Prevention is by clearing the papyrus around the garden as it is the alternative host and field hygiene. Control is by cultural methods, using hot water treating the seed cane.

Aphids (Rhopalatosiphum maidis fitch)

This is important because it is a victor of mosaic disease, and the danger caused directly by the insect is negligible. Prevention is by the garden free of weeds and all around the garden. Control by spraying a mixture of garlic and marigold leaves to repel the insects.

White scale

White scale insect stays on the nodes of the cane and sucks the juice reducing the quality of the juice and decreasing yield. The leave tend to dry and growth is suppressed and the plant may die altogether. Prevention is by weeding in the garden regularly and removal of the dry leaves of the cane. Control is by burning of the trash killing the larva and adults.

Termites

Termites cause serious damage to the crop during germination and maturity time. The insect cut down the growing plants causing death. Prevention is by destroying the ant hills around and in the field. Control is by applying Neem tree crushed leaves together with dry wood ash on the plant roots.

Diseases

Mosaic disease

The causal agent for this disease is the sugar cane mosaic virus (SCMV); the main symptoms are small irregular, elongated non-necrotic spots, yellowish green or dark green on a light background which appears on young leaves when in shade and causing plant stunting. It is transmitted by several aphids and through contaminated setts, and it causes a loss of tonnages and the extent of this loss depend on the varieties. Prevention is by avoiding the aphids in garden and keeping the garden free of weeds.

Red stripe disease

This disease appears mainly on young canes in the form of narrow continuous dark red to reddish brown stripes running longitudinally along the leaves from the base upwards, and the causal agent is the bacterium phytomonas rubrilineans. The tissue between the stripes is often pale green to yellow in colour and infected plants are easily sported in the field.

There are many other sugar cane diseases like smut, leaf spot disease, ratoon disease, root disease and top rot.

Planting Garlic as a Pest Control In your Garden

Garlic is one of the strongest pest control methods in gardens. While using it, plant it around areas where pests are a problem Most insects are repelled by the smell.

However, even the beneficial insects may be repelled by the garlic. This means that care must be taken while planting it so as not to loose the beneficial insects.

To control moles, Use one whole or crushed garlic and place directly into their tunnels. The odor of garlic is very strong to their sensitive nose, and this will encourage them abandon the area. Garlic plants also work as a great deterrent So planting garlic as a companion plant is helpful to eliminate a mole or rats.

Using garlic water for plants can also work as a tonic that seeps into the soil and disrupts the harmful insects that usuallyhide  there. moles  will avoid digging in the dirt that has been treated with garlic water.

Post Harvet Handling

A farmer, Mukose Mudodi from Mayuge district planted 2 acres of maize. When ripe for harvest, he took his whole family of five to get the crop from the garden. That evening, and for the next three days, his wife sold the cobs either fresh or boiled at the market every evening. However, by the fourth day, the cobs were going bad already. He then decided to sun dry and mill them to get flour. Imagine the quality of flour that resulted? Also, imagine the degree of palatability to humans?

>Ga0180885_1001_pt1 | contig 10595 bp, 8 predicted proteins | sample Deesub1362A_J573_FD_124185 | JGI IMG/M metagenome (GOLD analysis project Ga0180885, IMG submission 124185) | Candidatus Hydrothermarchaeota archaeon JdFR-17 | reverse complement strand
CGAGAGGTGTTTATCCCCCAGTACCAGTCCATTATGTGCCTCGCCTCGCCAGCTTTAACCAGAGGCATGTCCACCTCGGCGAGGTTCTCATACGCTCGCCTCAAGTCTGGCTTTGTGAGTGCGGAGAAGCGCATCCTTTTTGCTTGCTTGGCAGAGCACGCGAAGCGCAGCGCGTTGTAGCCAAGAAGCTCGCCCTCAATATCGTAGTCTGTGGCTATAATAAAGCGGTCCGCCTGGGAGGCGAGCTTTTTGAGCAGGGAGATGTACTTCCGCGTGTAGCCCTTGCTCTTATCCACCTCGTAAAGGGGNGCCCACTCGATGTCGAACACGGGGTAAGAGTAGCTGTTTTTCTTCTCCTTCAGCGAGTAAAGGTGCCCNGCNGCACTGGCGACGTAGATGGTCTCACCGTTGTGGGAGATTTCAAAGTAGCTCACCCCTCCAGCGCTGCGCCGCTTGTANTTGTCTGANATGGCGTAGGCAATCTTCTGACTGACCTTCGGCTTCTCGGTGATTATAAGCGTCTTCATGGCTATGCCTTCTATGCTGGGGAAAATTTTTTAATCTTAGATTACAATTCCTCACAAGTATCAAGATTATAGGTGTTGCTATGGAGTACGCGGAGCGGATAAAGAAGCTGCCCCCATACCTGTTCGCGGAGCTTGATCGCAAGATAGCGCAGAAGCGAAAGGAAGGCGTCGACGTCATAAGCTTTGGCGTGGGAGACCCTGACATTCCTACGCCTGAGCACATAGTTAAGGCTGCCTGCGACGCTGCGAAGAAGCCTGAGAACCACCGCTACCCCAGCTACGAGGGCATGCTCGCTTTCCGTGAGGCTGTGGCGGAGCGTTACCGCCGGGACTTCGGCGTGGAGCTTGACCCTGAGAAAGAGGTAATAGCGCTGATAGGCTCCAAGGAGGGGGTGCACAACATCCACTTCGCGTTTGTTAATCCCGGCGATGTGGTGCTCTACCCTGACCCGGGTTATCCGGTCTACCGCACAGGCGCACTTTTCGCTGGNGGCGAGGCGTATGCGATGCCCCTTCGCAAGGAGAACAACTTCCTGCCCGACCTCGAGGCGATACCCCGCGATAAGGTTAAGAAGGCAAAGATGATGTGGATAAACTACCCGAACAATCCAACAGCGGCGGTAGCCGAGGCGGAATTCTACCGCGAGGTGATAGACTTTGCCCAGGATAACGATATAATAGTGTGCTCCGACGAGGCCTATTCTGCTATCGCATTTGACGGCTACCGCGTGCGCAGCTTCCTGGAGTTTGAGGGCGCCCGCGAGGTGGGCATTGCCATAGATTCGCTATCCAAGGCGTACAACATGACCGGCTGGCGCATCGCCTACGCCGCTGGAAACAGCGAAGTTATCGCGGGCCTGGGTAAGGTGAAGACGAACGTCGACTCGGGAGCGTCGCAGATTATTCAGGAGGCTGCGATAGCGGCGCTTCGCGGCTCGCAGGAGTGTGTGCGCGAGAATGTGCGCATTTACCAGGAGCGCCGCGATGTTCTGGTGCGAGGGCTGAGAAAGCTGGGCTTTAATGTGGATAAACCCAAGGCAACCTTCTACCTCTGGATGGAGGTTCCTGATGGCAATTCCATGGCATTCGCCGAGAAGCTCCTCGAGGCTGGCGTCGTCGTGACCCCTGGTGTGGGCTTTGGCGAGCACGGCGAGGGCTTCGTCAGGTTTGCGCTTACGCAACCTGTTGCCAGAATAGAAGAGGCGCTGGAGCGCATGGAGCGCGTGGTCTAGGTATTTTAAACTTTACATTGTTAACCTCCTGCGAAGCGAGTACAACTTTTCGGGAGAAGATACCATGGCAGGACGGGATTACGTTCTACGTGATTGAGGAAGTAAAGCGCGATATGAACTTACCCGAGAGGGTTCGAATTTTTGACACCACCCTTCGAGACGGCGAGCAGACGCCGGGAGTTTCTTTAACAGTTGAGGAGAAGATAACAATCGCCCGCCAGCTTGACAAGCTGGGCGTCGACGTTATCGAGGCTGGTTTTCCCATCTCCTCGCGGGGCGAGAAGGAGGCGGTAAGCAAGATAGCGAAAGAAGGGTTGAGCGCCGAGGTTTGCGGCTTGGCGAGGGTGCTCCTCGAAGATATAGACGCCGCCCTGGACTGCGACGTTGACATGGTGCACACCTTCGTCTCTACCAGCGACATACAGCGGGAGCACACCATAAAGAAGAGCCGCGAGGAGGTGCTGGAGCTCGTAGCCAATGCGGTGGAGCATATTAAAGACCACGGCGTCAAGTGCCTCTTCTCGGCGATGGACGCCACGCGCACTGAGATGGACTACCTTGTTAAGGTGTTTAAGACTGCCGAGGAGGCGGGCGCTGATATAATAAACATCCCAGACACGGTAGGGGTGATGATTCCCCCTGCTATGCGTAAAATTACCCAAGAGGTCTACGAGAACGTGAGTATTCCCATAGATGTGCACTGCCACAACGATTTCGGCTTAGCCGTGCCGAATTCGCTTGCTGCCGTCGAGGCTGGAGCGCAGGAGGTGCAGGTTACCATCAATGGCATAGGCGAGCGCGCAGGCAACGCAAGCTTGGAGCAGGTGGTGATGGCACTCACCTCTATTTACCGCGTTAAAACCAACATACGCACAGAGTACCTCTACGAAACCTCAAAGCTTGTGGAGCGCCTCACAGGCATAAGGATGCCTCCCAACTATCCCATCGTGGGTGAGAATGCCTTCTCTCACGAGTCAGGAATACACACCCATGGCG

This is a common trend among farmers in Uganda. They are oblivious of the fact that as soon as a crop is removed from the ground, or separated from its parent plant, it begins to deteriorate; thereby calling for immediate post harvest handling.

In agriculture, postharvest handling is that stage of crop production immediately following harvest. It includes cooling, cleaning, sorting, processing and packing. Post-harvest treatment largely determines final quality, whether a crop is sold for fresh consumption, used as an ingredient in a processed food product or sold in a processed form. Post-harvest handling is one of the major determinants of the final quality. This is what farmers’ do not do often resulting in rot of their crops and/or price wars leading to lower prices as compared to cost of production.

Many farmers often do not take to this stage of farming because either they do not know how to or financial challenges crop in. Some of them are not even aware of the value added and especially in relation to cost. All Mukose Mudodi had to do was to sell his cobs fresh for the first day. After that, probably sun-dry them and obtain flour for sell. That way, he would be more in control of how much he sells his milled maize. In a milled form, he can store it till the bumper sells have decreased and the prices have gone higher.

Another issue of concern here is: does he have the money to mill it? Or the mill to do it himself? Does he have packaging materials? Poor post handling procedures for the maize crop for instance can lead to development of aflatoxins. These when consumed by humans can lead to stomach upsets and even death especially when taken in huge amounts.

To process or not to is a decision a farmer has to make even before planting the crop. That way, he/she will be more prepared and hence less losses